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John Francis Kelly, PhD

Associate in Psychology

  • Phone: 617-643-1980
Department of Psychiatry
Boston: Massachusetts General Hospital
Medical Education
PhD, University of California San Diego Medical School
Fellowship, Brown University
Patient Age Group
Accepting New Patients
Accepting New Patients

BiographyDr. Kelly is the Elizabeth R. Spallin Associate Professor of Psychiatry in Addiction Medicine at Harvard Medical School - the first endowed Professorship in the field of addiction medicine at Harvard. He is also the founder and Director of the Recovery Research Institute at the Massachusetts General Hospital (MGH), the Program Director of the Addiction Recovery Management Service (ARMS) and the Associate Director of the Center for Addiction Medicine at MGH.

Dr. Kelly is President of the American Psychological Association (APA) Society of Addiction Psychology, and is also a Fellow of APA. He has served as a consultant to U.S. federal agencies such as the White House Office of National Drug Control Policy (ONDCP), the Substance Abuse and Mental Health Services Administration (SAMHSA), and the national Institutes of Health (NIH); to non-Federal institutions, such as the Hazelden Betty Ford Foundation; and internationally to foreign governments.

He is currently an Associate Editor for the journals, Addiction, and the Journal of Substance Abuse Treatment. He has published more than 100 peer-reviewed articles, reviews, and chapters in the field of addiction. His clinical and research work has focused on addiction treatment and the recovery process which has included specific research on the effectiveness of mutual-help groups, such as Alcoholics Anonymous, as adjuncts to formal care. His additional research endeavors have focused on the translation and implementation of evidence-based practice, addiction and criminal justice, addiction treatment theories and mechanisms of action, and reducing stigma associated with addiction. He is a licensed clinical psychologist actively working with individuals and families with alcohol and other drug use disorders

Dr. John Kelly at Prescription Drug Abuse Prevention Coalition

Dr. John Kelly discusses prescription drug abuse prevention at a seminar run by the Norfolk County Prevention Coalition

Kelly first incumbent to Spallin Professorship

John F. Kelly, PhD, associate director of the MGH Center for Addiction Medicine and program director of the Addiction Recovery Management Service, has been named as the inaugural incumbent of the Elizabeth R. Spallin Professorship in Psychiatry in the Field of Addiction Medicine at Harvard Medical School.

Words used to describe substance-use patients can alter attitudes, contribute to stigma

Changing the words used to describe someone struggling with alcoholism or drug addiction may significantly alter the attitudes of health care professionals, even those who specialize in addiction treatment.

Attendance at Alcoholics Anonymous meetings may reduce depression symptoms

One of many reasons that attendance at Alcoholics Anonymous (AA) meetings helps people with alcohol use disorders stay sober appears to be alleviation of depression. A team of researchers has found that study participants who attended AA meetings more frequently had fewer symptoms of depression – along with less drinking – than did those with less AA participation.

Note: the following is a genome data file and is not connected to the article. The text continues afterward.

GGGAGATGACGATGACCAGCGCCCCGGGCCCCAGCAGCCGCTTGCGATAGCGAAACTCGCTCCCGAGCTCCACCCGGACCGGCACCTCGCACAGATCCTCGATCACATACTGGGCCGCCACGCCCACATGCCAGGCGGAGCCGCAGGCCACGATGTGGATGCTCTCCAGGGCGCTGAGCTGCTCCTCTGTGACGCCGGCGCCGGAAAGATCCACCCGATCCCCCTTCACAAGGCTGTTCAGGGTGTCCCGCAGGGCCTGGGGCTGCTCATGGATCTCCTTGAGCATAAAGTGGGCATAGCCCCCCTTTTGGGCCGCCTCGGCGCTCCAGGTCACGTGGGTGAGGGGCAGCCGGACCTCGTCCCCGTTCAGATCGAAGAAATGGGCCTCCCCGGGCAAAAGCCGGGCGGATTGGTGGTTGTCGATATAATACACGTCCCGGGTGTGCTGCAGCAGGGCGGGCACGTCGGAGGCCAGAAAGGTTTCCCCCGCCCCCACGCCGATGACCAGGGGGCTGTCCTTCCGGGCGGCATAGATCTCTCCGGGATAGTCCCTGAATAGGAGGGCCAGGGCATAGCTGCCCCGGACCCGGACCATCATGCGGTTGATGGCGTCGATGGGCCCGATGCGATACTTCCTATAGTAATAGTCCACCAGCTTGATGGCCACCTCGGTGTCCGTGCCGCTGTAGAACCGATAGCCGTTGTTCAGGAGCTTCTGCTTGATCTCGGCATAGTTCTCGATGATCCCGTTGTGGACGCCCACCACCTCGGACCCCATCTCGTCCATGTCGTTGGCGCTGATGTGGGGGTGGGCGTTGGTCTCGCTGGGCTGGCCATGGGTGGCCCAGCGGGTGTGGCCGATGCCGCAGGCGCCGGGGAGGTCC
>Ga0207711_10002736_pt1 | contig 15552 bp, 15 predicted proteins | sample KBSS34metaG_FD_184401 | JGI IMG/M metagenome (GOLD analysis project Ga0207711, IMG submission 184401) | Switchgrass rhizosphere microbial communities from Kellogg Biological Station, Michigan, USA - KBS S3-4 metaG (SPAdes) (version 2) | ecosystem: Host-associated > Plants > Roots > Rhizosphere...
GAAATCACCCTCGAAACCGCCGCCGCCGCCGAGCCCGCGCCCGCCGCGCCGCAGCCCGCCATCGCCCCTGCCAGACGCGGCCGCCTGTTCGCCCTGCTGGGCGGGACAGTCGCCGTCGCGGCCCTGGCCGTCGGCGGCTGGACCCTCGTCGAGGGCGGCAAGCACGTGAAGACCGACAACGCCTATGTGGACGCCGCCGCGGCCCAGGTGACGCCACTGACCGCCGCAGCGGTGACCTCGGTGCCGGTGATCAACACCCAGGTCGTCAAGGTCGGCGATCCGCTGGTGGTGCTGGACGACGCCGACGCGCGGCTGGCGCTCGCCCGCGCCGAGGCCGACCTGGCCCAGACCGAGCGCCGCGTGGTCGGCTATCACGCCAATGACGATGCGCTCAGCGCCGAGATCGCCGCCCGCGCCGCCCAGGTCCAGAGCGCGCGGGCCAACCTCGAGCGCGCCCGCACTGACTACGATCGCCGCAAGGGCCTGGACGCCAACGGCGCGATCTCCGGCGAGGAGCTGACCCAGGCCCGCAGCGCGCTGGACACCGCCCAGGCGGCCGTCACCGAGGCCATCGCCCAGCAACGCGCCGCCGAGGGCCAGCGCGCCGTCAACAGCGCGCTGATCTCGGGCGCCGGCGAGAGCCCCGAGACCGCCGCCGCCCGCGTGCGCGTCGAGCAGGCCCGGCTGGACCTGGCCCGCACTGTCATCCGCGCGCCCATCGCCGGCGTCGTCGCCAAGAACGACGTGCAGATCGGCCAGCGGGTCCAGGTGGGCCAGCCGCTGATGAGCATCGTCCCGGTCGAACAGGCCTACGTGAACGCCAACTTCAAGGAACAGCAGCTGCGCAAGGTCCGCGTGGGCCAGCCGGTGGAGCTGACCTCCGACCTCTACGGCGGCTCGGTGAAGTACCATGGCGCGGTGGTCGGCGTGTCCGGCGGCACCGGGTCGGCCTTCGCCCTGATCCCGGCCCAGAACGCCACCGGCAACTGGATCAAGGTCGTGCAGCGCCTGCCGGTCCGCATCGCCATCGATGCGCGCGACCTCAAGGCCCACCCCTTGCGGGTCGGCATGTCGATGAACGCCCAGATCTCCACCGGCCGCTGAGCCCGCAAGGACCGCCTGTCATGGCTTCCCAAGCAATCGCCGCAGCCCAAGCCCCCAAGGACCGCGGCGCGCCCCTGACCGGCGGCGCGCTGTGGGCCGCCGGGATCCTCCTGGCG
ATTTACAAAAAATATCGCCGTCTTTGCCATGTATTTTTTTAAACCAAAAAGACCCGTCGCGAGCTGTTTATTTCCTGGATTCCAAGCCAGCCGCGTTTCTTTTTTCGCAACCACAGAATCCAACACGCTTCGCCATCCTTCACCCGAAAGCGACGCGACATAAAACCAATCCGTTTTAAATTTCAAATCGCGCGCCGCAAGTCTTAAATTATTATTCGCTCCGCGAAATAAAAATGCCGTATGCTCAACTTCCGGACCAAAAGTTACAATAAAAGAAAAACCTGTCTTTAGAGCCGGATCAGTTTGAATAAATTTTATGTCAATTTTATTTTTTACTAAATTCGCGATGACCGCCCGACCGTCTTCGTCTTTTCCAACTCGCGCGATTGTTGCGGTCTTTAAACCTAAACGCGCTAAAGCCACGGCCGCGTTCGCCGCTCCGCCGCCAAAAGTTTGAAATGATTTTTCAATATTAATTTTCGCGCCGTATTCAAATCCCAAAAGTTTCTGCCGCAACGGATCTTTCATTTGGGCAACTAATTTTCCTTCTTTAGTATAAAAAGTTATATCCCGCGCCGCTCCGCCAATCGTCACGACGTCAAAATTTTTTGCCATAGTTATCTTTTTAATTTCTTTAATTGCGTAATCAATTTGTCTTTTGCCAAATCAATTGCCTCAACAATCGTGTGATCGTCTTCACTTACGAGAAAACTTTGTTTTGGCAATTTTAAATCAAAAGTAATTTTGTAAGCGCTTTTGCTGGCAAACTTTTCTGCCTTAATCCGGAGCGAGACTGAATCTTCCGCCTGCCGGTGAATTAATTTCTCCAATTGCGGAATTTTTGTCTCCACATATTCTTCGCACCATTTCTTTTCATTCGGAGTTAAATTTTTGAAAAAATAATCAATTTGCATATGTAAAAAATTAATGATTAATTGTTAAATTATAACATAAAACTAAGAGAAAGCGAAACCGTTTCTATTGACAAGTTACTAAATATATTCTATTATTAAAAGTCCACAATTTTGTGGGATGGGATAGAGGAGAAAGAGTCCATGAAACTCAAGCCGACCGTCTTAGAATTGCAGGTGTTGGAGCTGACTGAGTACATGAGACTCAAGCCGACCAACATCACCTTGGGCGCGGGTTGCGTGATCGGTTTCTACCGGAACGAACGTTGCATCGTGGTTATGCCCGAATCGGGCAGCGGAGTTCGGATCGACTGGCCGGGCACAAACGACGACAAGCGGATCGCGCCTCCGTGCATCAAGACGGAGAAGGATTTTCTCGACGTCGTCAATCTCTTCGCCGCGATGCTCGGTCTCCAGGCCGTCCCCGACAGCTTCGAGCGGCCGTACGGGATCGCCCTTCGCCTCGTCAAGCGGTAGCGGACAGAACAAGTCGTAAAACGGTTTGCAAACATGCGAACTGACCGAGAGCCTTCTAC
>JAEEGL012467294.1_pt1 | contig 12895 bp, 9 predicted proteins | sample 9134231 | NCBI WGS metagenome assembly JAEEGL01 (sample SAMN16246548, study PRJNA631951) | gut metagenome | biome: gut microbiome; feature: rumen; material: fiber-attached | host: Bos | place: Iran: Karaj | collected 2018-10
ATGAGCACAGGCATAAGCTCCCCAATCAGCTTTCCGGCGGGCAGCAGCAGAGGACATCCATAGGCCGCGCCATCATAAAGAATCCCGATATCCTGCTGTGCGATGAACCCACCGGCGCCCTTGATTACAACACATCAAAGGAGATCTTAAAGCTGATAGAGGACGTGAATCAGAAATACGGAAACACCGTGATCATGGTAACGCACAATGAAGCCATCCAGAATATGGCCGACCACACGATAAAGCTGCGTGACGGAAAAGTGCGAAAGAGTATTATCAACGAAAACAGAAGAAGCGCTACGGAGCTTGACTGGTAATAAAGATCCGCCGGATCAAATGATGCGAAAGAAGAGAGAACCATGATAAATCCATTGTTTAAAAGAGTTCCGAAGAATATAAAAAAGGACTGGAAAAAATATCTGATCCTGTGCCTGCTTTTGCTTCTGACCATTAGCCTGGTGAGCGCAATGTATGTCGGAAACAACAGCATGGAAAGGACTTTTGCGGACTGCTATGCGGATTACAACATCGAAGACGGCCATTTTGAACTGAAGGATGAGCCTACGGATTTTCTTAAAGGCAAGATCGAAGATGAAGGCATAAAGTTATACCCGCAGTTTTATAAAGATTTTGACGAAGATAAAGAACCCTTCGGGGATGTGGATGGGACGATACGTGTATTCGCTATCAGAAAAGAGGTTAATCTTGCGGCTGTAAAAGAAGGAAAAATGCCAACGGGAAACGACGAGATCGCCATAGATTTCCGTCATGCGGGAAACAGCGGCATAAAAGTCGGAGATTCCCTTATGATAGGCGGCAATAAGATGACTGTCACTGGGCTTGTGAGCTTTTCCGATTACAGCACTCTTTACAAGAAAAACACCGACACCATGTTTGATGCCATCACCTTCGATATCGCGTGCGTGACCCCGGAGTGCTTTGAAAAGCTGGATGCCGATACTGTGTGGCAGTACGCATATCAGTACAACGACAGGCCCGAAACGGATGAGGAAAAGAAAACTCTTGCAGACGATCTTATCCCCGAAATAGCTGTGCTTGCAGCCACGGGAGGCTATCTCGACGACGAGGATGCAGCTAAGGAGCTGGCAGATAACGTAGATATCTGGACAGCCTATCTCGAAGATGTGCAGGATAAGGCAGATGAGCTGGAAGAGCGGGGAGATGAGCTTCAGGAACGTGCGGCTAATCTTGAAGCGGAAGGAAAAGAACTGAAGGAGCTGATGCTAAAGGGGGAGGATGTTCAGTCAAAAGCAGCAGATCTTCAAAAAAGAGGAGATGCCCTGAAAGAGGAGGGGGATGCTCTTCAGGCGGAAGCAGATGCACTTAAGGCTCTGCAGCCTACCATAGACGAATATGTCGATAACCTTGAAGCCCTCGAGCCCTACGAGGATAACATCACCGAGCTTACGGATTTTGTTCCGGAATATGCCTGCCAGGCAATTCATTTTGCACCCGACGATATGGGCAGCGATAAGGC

The effects of spirituality in Alcoholics Anonymous on alcohol dependence

A new study shows that, as attendance at AA meetings increases, so do the participants' spiritual beliefs, especially in those individuals who had low spirituality at the beginning of the study.

Social contacts, self-confidence crucial to successful recovery through Alcoholics Anonymous

Among the many ways that participation in Alcoholics Anonymous helps its members stay sober, two appear to be most important – spending more time with individuals who support efforts towards sobriety and increased confidence in the ability to maintain abstinence in social situations.

Adolescents can benefit from 12-step involvement

An assessment of 12-step meetings and recommended activities has found that attendance, participation, and finding a sponsor promote greater abstinence among adolescents.

Women and men appear to benefit in different ways from AA participation

A new study finds differences in how participation in Alcoholics Anonymous helps men and women maintain sobriety. For men, avoiding companions and situations that encourage drinking had more powerful effects, while increased confidence in the ability to avoid drinking in response to feelings of sadness or depression was more important for women.

Cannabis withdrawal symptoms common among adolescents treated for substance use disorder

Although cannabis – commonly known as marijuana – is broadly believed to be nonaddictive, a study by MGH investigators found that 40 percent of cannabis-using adolescents receiving outpatient treatment for substance use disorder experienced symptoms of withdrawal, which are considered a hallmark of drug dependence.

Residential treatment may be first-line option for opioid-dependent young adults

An MGH study has found that a month-long, 12-step-based residential program linked to community-based follow-up care, enabled almost 30 percent of opioid-dependent participants to remain abstinent a year later. Previous research revealed that 83 percent of those who entered an office-based opioid treatment program had dropped out a year later.

Center for Addiction Medicine
151 Merrimac Street 6th floor
Boston, MA 02114-4714

Phone: 617-643-1980
Fax: 617-643-7667

Center for Addiction Medicine
151 Merrimac Street 6th floor
Boston, MA 02114-4714

Phone: 617-643-1980
Fax: 617-643-7667

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